A Green Climate Fund (GCF) was established to support projects, programmes, policies and other activities in developing countries. The GCF is expected to be one of the major distribution channels for the $100 billion a year in long-term climate finance. A Standing Committee has been created to improve the coordination and mobilisation of climate funding.

Strengthening institutions

Further new structures and institutions were established to enhance the transfer of knowledge, technology and funds to developing countries in various fields:

  • The Cancún Adaptation Framework and the Adaptation Committee: these help to strengthen the capacity of developing countries, in particular the most vulnerable, to prepare for and adapt to the consequences of climate change.
  • The Technology Mechanism: this includes a Technology Executive Committee (TEC) and a Climate Technology Centre and Network (CTCN). The mechanism aims to enhance the development and transfer of low-carbon technologies.
  • Tropical deforestation: Cancún created a general framework for policy approaches and positive incentives for developing countries to reduce emissions from deforestation and forest degradation and invest in conservation, sustainable forest management and forest carbon stocks (an issue known as 'REDD+').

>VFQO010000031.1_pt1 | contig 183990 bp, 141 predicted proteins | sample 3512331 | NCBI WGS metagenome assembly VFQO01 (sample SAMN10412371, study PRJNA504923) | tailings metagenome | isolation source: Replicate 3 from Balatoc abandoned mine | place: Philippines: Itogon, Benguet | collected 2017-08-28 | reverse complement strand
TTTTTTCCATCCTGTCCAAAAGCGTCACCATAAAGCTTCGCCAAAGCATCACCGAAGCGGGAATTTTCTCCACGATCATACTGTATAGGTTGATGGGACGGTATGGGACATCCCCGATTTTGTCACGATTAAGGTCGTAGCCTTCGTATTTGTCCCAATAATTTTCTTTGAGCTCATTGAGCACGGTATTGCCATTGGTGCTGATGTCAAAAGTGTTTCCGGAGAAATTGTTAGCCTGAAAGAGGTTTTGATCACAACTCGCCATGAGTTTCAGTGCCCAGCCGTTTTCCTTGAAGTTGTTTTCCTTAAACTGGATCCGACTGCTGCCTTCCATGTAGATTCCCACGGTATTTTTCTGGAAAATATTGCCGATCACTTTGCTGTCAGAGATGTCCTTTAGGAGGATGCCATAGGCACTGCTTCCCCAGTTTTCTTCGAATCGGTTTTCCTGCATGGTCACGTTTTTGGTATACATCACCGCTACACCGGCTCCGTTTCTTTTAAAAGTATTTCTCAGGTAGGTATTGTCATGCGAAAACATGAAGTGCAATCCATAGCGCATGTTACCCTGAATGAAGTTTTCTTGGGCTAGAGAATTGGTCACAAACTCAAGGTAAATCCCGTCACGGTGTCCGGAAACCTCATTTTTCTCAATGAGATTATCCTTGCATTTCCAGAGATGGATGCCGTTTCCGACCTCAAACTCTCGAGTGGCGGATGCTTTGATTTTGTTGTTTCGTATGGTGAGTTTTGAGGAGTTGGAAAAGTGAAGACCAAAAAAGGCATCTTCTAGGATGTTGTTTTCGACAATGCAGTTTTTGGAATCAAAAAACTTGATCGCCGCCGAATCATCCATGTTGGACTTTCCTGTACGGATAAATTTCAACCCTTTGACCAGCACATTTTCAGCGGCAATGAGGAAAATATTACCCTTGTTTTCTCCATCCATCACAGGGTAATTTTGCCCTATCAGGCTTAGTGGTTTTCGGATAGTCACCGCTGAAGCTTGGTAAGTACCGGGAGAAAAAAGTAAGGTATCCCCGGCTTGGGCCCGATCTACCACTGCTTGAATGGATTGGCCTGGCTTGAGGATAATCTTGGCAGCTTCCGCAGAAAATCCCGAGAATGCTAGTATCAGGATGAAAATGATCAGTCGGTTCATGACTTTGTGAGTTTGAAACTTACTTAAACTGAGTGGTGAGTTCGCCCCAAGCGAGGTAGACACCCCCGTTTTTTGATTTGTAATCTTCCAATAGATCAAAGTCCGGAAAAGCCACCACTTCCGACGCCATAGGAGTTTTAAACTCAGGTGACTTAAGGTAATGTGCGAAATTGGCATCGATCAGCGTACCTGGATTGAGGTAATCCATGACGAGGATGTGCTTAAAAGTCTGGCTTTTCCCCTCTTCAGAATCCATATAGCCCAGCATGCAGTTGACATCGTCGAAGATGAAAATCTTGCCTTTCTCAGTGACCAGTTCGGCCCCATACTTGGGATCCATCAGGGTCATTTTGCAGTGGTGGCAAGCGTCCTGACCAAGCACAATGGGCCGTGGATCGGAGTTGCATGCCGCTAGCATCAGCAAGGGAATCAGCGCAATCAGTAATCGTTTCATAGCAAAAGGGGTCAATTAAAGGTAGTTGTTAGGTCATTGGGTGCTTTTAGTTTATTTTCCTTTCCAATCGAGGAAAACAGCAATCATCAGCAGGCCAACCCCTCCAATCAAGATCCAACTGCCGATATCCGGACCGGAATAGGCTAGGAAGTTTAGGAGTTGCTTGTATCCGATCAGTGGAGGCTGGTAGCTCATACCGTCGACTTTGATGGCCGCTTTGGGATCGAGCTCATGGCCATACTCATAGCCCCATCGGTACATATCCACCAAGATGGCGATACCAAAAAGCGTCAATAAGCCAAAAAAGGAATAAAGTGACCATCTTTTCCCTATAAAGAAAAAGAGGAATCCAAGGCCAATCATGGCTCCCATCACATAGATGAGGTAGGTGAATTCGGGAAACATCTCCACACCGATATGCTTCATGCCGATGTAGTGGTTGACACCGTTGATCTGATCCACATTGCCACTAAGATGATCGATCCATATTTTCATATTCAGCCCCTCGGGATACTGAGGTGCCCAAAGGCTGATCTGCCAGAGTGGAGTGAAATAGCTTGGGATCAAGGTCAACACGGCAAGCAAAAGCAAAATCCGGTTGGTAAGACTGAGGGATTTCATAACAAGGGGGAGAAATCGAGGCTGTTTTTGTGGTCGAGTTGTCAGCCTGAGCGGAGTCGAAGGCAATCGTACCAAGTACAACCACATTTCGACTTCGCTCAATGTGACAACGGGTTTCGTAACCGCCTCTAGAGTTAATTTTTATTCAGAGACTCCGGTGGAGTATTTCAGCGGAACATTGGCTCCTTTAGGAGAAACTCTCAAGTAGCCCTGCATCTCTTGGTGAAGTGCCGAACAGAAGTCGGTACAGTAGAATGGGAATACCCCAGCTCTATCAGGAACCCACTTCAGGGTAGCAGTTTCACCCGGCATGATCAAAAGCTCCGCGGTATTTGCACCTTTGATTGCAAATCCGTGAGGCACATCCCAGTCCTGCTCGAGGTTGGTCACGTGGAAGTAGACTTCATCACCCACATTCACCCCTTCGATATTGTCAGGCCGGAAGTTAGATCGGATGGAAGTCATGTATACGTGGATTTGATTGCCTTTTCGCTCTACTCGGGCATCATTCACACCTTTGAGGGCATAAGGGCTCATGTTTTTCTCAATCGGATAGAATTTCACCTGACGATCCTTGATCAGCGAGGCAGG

Durban Outcomes 2011

Besides the Durban Platform for Enhanced Action - the conference's central achievement - other decisions taken made the Cancún Agreements operational and built on them, for example by:

  • establishing a new market-based mechanism to enhance cost-effective action to reduce emissions, and
  • launching a process to consider climate issues related to agriculture.

Doha Climate Gateway 2012

Doha finalised details of the second Kyoto period and agreed a work plan for negotiations on the new global agreement and on raising ambition under the Durban Platform. See main outcomes.

The Doha conference also:

  • operationalised the Technology Mechanism established in Cancún by agreeing the governance arrangements for the Technology Executive Committee and a Climate Technology Centre and Network;
  • launched a work programme to elaborate modalities and procedures for the new market mechanism established in Durban.

Warsaw decisions 2013

The Warsaw conference agreed a timeplan for countries to table their contributions to reducing or limiting greenhouse gas emissions under the new global climate agreement in 2015. It also agreed ways to accelerate efforts to deepen emission cuts over the rest of this decade, and to set up a mechanism to address losses and damage caused by climate change in vulnerable developing countries.

In addition, the conference agreed decisions which enhance the implementation of a range of measures already agreed, including climate finance, REDD+, and transparency of reporting on emissions.

See main outcomes.